Let it be known from the outset that I don’t watch Neighbours, and it was something of a trial to have it playing in a background window as I battled through a pile of marriage-related paperwork this afternoon.
I resolutely endured bad television however, in the name of research. It all sprang from this message, which appeared on my Facebook wall:
For those among my readers who don’t watch Neighbours (well done!), I’ll get you up to speed.
Vanessa’s mother Francesca — a good ol’ Italian traditionalist — is upset because Vanessa is unwed and pregnant. Francesca threatens to disinherit Vanessa, unless she marries Lucas, the child’s father. Vanessa doesn’t love Lucas — it was a one night stand — but she is falling in love with Rhys, who unbeknownst to her is contemplating a marriage proposal. Lucas, meanwhile, initially rejected mother and child, but he has has since fallen in love with Vanessa, but lacks the courage to tell her.
(Side-note: Can you bear it? My fingers are bleeding, just from typing this stuff!)
The hapless Fr Corrigan — who is, apparently, the parish priest of Erinsborough — is first mentioned in the scene starting at 5:33:
I call Fr Corrigan hapless because, just for starters, he is willing to assist at a shot gun wedding. If I’m preparing a pregnant couple for marriage, and they decided to marry only after they became pregnant, I would insist the couple wait until after the child was born! We should never make major decisions in the wake of unexpected events. Moreover, in the discernment of spirits, an impatient sense of urgency is worthy of suspicion. The Holy Spirit sows peace and patience, even in the midst of urgency.
But much worse, before even meeting with the couple, Fr Corrigan says he “might be able to fit them into the side chapel in the next few weeks!” Perhaps the parish priest of Erinsborough doesn’t know his legal obligations to the Commonwealth. The associate priest of Hamilton does:
Section 42 of the Marriage Act 1961 requires the parties to an intended marriage to give the authorised celebrant at least one month’s written notice prior to the solemnisation of the marriage. This notice is known as the Notice of Intended Marriage.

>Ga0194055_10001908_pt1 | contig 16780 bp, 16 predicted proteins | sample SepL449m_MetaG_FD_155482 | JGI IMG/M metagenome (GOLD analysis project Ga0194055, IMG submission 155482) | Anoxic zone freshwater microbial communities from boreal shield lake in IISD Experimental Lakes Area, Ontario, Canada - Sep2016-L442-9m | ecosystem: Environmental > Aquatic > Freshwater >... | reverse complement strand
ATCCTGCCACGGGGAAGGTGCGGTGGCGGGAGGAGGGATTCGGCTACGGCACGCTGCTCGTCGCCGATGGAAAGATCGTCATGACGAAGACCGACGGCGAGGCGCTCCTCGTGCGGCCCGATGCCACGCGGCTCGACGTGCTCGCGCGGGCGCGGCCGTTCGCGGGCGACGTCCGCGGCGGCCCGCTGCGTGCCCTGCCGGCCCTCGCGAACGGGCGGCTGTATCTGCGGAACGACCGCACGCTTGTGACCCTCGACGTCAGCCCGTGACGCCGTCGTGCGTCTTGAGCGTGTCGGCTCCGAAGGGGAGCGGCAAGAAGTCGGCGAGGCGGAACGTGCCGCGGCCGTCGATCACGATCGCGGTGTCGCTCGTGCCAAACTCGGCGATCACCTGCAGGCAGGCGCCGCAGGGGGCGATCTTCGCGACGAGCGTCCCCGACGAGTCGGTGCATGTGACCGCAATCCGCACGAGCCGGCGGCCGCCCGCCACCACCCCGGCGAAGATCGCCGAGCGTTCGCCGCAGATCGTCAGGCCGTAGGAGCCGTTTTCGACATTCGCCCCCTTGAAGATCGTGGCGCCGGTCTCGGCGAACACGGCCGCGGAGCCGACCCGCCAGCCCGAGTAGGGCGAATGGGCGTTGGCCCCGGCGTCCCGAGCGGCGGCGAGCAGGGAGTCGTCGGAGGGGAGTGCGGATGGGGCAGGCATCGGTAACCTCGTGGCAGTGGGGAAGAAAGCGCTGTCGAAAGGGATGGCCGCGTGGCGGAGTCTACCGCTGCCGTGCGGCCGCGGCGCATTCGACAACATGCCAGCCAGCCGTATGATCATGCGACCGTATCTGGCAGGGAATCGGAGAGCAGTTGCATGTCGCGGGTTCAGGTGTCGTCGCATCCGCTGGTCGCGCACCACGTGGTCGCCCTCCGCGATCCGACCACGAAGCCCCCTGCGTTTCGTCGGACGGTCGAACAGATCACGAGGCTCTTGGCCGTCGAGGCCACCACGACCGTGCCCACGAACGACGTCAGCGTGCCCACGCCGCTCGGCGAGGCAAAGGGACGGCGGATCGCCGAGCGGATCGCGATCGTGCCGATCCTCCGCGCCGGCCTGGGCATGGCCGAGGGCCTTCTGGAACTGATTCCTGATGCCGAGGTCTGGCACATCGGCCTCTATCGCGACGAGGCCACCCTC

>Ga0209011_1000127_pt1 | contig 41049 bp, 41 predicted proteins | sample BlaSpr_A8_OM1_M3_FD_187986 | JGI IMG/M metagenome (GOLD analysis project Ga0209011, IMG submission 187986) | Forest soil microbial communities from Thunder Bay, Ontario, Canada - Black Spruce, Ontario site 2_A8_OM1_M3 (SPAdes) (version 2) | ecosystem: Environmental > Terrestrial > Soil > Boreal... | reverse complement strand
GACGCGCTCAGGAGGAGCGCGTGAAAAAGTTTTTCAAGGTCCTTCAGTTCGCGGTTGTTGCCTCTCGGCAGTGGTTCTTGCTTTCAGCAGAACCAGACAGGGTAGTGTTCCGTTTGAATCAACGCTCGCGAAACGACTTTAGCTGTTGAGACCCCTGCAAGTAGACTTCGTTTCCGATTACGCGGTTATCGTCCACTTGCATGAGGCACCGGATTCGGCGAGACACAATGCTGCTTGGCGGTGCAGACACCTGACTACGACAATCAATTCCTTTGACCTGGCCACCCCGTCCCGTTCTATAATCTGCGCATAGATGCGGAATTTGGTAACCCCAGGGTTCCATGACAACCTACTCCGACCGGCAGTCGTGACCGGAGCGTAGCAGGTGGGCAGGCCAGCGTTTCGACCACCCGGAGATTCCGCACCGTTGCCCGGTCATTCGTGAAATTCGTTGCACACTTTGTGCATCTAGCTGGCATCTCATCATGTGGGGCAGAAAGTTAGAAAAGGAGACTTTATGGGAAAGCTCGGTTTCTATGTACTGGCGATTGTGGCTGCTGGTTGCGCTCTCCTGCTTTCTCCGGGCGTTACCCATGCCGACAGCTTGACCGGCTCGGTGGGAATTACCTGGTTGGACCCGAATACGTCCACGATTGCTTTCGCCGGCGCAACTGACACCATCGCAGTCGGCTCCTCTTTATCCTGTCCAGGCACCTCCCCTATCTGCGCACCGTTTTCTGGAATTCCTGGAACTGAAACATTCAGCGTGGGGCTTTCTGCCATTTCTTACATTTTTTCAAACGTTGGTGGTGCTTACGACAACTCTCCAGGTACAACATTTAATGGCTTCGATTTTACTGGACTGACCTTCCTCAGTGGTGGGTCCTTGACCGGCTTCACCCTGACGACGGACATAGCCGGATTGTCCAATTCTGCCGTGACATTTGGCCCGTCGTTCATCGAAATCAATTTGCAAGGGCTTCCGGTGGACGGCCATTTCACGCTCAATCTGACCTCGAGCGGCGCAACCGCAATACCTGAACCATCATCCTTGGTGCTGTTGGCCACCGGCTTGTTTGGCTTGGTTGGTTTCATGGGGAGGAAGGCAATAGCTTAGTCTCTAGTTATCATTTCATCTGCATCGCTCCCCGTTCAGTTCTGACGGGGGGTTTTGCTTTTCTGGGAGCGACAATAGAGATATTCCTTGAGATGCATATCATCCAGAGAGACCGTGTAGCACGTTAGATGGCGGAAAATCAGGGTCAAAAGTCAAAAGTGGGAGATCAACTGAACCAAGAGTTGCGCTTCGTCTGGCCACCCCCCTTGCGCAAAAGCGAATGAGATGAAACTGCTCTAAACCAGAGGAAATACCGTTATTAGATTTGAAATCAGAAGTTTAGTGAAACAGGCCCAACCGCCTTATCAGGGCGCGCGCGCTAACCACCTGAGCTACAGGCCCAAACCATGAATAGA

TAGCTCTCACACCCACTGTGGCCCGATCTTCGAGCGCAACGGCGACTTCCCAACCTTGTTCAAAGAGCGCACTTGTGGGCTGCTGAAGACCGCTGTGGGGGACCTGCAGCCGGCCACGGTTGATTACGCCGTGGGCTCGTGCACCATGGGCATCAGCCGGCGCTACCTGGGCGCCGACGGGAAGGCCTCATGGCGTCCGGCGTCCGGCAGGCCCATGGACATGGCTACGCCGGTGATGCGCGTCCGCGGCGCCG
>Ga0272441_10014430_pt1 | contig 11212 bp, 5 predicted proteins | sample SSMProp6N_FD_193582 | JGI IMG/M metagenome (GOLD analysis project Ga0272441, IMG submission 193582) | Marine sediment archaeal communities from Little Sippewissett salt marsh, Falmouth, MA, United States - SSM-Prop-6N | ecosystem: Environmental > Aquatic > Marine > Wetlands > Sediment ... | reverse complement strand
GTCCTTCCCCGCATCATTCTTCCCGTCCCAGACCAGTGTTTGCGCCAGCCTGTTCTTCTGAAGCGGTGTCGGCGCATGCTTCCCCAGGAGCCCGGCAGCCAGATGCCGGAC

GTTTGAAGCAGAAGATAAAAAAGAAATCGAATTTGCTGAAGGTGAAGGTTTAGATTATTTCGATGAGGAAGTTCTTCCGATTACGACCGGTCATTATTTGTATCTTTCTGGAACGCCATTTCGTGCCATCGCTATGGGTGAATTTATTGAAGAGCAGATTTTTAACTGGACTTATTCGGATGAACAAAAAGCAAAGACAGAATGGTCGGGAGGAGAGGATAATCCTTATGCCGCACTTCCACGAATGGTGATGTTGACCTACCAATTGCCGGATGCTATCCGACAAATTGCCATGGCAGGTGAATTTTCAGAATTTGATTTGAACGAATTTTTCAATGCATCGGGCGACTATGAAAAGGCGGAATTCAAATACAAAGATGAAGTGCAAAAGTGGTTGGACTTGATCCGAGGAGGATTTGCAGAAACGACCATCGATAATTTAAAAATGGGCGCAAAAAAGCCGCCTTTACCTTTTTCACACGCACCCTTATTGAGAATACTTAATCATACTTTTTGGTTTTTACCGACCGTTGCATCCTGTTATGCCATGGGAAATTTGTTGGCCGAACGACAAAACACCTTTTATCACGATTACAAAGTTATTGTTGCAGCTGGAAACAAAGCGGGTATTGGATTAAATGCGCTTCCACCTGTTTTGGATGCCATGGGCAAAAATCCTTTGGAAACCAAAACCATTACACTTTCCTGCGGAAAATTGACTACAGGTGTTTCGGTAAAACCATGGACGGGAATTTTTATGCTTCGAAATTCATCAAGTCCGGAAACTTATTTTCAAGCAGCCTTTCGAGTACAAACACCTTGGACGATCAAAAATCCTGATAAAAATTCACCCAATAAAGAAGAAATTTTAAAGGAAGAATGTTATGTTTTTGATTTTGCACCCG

Fr Corrigan gets another mention in the following scene starting at 13:34, wherein he forever loses my respect:
After repeated contact with the bride’s mother, but not even a phone conversation with the bride and groom, Fr Corrigan has their wedding booked in “at the end of the month.”
Now I have no problems marrying a couple who are not in love each other. Freely exchanged consent, not romance, is the indispensable requirement in marriage. Romantic love helps, but it can come or go — and often does. History is full of arranged marriages which started out loveless, but became great romances. And I can only presume “the spark” dies out in many conventional marriages which remain steadfast, and which may again become passionately romantic later.
So I would not refuse to marry Vanessa and Lucas simply because Vanessa doesn’t love Lucas. I would refuse to marry them because Lucas isn’t honest with Vanessa, and Vanessa has not presented herself freely and without reservation. Their marriage is built on lies and coercion, which automatically invalidates it.
But apart from all that, I would never agree to marry a couple whom I haven’t even met! Maybe TV-land Fr Corrigan has other things on his plate, but really, there’s no excuse for that sort of naivety. Maybe he should learn to manage his time better. And maybe he needs to become more alert to the ways of the world.
Occasionally tuning into a soap opera like Neighbours might help.